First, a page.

Did you watch last night’s Dispatches?
In weight loss circles, particularly WW followers, there was uproar. “It was one sided”, “The reporter didn’t do it right”, “She didn’t speak to successful weight loss members”.
It was quite biased, I’ll agree to that, but I also found it quite lazy journalism.
Jane Moore spent one week on the plan, and didn’t go to a class. She experienced the 26 points a day and feeling extremely hungry on it, and getting bored thinking constantly about food. But she didn’t experience the classes, the euphoria at losing 2lbs, or the shame and anxiety and gaining half a pound. She didn’t get to see what happened regularly in class, after the queuing and weighing in. She went only on other people’s experiences, and the people she spoke to were not the huge success stories that many WWers are claiming exist in classes everywhere.
I went to classes. I remember the waiting to weigh, the going to the loo beforehand, taking every item of clothing and jewellery off that might add to the ounces. I remember the leader’s former fatty photo at the front of the class. In fact I’ll be the first to admit the consultant of the class I went to was lovely, and stunning and very inspiring. She had a friendly manner and remembered everyone. But even with all that, I ended up with the most unhealthy body image. “Skinny” became the holy grail. I lost more weight than I ever had before and could fit a size I’d only ever dreamed of. But it wasn’t enough. I wanted lighter and lighter, changed my goals because even at my lighter I believed I was fat and there was room for improvement. And the thing is, no one in class saw a problem with it. Slim was the goal, after all. It was family and friends who’d show the concern, “you look great now, enough is enough”.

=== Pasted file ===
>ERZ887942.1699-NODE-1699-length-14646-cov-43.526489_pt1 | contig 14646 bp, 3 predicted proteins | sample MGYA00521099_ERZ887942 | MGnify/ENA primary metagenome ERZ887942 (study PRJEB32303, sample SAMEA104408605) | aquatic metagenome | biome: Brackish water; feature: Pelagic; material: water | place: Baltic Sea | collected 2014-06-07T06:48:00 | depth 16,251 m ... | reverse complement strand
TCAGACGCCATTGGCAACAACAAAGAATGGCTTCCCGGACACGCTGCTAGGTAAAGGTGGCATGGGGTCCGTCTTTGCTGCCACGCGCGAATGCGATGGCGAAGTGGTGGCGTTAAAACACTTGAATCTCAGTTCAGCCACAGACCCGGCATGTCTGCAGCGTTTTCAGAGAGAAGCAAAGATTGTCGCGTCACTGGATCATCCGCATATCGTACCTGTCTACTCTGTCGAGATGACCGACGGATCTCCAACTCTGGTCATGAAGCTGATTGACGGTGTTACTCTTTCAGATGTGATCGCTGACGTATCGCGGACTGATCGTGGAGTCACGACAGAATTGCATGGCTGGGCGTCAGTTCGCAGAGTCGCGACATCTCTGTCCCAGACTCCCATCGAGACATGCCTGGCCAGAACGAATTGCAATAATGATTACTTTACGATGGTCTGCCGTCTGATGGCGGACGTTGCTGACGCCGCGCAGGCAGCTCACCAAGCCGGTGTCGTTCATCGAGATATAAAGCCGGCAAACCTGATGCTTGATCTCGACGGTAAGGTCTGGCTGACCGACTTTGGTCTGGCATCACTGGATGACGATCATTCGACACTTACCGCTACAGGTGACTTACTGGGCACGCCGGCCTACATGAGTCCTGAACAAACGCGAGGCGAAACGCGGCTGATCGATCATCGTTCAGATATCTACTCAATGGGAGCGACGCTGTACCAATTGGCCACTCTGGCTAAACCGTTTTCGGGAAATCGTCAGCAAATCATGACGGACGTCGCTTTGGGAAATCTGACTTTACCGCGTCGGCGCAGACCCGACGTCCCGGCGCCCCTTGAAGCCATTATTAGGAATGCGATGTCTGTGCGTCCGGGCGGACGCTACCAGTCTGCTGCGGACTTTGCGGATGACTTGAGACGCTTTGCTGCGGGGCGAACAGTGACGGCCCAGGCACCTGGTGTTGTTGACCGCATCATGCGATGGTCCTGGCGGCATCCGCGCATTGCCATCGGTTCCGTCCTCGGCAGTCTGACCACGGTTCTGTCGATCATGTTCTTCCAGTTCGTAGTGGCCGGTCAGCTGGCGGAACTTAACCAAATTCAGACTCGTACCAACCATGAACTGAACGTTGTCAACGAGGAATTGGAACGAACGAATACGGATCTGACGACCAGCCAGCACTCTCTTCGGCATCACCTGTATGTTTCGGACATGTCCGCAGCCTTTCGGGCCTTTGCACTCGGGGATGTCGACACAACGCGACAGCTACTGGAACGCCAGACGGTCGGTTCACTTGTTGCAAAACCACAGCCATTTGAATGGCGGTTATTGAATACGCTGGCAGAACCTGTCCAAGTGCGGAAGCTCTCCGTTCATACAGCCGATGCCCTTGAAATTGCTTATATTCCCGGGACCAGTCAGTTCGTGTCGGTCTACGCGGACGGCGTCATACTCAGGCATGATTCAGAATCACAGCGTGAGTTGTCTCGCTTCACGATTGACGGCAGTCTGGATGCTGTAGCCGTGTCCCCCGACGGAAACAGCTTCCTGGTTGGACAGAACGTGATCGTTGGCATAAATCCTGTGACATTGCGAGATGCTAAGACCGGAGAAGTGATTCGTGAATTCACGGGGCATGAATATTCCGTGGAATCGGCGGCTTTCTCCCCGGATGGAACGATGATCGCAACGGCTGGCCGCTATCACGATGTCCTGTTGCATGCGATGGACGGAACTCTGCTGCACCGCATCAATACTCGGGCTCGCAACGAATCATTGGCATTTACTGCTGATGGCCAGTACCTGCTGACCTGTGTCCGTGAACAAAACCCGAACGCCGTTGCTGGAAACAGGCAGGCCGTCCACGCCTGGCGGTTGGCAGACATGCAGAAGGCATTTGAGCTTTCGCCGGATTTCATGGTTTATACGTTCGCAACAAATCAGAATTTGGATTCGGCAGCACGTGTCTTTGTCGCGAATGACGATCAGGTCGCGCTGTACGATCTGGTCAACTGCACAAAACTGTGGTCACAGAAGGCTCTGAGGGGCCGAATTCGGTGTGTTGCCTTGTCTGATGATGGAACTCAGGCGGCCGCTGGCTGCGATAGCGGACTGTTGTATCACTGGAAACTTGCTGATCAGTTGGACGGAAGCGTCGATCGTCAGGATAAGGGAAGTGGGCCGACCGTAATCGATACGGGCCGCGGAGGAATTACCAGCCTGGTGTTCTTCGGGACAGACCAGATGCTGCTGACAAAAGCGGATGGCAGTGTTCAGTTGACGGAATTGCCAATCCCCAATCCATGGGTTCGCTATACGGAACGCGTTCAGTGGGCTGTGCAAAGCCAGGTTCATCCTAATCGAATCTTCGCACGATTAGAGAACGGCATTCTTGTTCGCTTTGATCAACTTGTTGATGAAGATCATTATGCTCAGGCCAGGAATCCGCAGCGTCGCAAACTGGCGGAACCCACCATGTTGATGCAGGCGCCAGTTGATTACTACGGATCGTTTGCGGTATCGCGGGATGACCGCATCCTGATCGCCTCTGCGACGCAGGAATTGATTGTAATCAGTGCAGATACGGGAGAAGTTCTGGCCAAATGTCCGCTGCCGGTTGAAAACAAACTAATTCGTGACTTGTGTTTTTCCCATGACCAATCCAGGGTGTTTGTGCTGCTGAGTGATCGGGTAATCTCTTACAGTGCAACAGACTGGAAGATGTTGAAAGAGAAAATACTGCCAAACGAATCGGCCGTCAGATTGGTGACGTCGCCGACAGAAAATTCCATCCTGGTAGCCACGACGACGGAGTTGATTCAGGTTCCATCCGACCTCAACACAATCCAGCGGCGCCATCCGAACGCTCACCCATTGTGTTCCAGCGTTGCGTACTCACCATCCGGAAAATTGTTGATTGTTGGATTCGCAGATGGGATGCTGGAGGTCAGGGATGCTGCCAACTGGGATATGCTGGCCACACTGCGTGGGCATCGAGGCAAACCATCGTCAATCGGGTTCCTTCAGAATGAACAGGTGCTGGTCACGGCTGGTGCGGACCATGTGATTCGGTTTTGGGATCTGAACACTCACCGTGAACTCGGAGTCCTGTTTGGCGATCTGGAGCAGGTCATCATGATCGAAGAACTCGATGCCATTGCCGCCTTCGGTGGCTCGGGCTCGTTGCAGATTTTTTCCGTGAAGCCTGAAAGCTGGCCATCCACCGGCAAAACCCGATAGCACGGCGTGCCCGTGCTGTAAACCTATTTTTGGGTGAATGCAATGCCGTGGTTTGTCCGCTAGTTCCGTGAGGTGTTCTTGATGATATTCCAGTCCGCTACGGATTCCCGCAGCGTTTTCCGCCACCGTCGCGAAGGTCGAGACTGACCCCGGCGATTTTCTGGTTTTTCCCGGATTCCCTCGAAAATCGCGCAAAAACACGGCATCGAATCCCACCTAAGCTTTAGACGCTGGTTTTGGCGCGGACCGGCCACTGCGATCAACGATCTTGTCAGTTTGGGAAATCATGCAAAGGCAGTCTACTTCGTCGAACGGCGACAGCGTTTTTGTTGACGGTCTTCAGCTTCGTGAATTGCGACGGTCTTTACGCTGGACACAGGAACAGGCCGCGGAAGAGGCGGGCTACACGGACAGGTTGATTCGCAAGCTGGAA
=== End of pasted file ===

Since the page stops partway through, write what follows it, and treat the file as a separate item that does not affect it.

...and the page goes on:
At some point I snapped. The endless soups and naked salads had taken their toll, and once I tasted my old food friends again, the ones that had brought comfort before skinny became my obsession were once again bringing comfort. Because actually, ultimately, being slim hadn’t brought the answers and the dream life I had been seeking. I wasn’t healthy. I was passing out in restaurants from hunger. I didn’t exercise much, and if I did it was with a goal to earn more points, not because I enjoyed it! I was lighter, lifting myself was easier when I was lighter, but I had no tone. I guess I could call myself skinny fat back then.
Weight Watchers obviously does work for some, they’re very vocal about it, and I am happy for them. But for me it just added to the food and body image issues I already had.
I am glad that gradually there is a movement against dieting, and more importantly against negative body image. Look at our young people. They want boob ops and lipo even before they’ve left puberty. Do we really want this to get any worse?
Something needs to change.